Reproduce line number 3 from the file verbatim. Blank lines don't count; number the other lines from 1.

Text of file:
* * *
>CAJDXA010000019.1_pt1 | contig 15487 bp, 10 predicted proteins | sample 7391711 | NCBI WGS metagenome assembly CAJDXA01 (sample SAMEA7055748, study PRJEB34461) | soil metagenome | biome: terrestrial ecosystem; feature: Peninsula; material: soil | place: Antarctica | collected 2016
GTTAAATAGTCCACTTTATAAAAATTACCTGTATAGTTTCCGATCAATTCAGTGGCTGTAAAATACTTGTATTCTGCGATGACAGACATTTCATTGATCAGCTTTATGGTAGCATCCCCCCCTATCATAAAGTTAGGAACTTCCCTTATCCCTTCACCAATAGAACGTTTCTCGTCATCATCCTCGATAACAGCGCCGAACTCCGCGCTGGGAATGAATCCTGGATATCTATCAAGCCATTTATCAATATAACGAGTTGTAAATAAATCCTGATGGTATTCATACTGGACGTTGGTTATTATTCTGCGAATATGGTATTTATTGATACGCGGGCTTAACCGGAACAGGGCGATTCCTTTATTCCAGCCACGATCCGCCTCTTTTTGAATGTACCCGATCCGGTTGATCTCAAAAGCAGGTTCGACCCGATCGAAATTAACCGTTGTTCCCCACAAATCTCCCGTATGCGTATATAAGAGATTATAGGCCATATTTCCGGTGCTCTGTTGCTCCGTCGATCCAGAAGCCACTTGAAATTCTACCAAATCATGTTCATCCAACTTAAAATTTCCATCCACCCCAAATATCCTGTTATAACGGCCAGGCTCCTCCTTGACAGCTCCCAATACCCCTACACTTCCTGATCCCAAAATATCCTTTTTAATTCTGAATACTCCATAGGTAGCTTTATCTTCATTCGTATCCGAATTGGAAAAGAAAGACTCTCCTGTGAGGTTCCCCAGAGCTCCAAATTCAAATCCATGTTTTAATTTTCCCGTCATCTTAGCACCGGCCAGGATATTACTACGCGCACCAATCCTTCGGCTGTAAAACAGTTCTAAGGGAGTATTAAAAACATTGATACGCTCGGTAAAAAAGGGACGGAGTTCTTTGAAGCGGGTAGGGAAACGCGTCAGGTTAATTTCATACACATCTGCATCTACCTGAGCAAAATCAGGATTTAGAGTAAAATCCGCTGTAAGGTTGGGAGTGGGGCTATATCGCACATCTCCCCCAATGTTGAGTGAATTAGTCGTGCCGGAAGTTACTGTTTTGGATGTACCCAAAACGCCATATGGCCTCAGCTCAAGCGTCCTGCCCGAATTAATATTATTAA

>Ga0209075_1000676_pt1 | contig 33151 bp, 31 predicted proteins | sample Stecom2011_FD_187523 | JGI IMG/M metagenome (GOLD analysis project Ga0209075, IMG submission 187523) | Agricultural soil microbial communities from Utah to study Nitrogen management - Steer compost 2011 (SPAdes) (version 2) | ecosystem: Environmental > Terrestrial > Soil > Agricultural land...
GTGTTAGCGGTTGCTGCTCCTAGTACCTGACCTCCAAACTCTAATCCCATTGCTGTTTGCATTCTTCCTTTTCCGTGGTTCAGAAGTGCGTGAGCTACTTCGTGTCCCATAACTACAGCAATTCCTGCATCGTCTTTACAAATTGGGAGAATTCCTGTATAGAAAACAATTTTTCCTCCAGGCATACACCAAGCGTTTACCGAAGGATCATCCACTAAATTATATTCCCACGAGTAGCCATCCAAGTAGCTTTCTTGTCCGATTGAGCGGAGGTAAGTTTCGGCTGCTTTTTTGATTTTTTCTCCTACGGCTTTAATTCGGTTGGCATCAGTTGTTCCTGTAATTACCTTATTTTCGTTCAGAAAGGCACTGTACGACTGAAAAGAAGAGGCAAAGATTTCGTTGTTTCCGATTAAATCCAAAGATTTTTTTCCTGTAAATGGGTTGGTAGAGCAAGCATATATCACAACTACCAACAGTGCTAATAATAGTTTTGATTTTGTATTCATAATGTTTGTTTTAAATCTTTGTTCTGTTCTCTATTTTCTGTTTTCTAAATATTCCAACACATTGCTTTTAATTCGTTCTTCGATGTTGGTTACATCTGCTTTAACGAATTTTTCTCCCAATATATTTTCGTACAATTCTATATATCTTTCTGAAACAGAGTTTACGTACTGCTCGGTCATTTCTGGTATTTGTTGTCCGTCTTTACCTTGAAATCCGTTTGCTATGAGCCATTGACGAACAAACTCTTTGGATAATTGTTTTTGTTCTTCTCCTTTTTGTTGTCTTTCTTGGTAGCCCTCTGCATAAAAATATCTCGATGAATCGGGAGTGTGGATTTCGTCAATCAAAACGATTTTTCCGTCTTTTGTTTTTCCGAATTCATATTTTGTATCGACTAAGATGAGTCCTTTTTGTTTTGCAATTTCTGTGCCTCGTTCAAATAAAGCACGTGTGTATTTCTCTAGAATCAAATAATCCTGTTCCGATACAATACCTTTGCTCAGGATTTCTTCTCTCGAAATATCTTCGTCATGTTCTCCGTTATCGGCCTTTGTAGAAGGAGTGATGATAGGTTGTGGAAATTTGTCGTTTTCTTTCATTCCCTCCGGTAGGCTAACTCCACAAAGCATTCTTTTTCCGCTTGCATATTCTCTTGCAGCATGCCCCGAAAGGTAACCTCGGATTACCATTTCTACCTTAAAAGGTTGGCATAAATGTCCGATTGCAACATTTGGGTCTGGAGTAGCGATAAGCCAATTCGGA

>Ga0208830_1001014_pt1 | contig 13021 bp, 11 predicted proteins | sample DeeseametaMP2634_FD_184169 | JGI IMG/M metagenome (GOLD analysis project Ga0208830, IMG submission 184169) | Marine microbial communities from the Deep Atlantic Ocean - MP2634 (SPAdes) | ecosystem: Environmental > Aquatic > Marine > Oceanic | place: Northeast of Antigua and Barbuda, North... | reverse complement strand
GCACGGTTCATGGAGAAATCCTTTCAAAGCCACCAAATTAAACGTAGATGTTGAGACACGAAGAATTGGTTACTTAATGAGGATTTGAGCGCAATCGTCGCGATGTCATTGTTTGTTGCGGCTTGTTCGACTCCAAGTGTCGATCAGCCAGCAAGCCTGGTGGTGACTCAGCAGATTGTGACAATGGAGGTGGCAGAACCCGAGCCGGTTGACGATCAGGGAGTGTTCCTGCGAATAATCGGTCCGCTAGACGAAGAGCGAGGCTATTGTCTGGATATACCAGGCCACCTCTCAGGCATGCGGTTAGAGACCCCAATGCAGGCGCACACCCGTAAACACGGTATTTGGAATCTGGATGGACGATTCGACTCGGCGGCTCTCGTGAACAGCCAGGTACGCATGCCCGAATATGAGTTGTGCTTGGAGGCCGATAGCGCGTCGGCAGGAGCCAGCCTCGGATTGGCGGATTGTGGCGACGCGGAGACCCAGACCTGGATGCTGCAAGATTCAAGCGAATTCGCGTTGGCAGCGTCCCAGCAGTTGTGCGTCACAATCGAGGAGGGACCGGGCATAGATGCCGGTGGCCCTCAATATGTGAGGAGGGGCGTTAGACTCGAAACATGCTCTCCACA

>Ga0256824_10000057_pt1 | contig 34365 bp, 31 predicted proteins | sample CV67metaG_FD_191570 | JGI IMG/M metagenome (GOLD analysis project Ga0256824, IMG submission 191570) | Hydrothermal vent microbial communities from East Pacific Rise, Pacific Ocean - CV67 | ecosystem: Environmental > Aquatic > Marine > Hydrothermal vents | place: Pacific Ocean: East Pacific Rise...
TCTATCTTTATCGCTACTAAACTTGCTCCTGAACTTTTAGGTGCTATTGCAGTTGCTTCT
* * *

>Ga0209075_1000676_pt1 | contig 33151 bp, 31 predicted proteins | sample Stecom2011_FD_187523 | JGI IMG/M metagenome (GOLD analysis project Ga0209075, IMG submission 187523) | Agricultural soil microbial communities from Utah to study Nitrogen management - Steer compost 2011 (SPAdes) (version 2) | ecosystem: Environmental > Terrestrial > Soil > Agricultural land...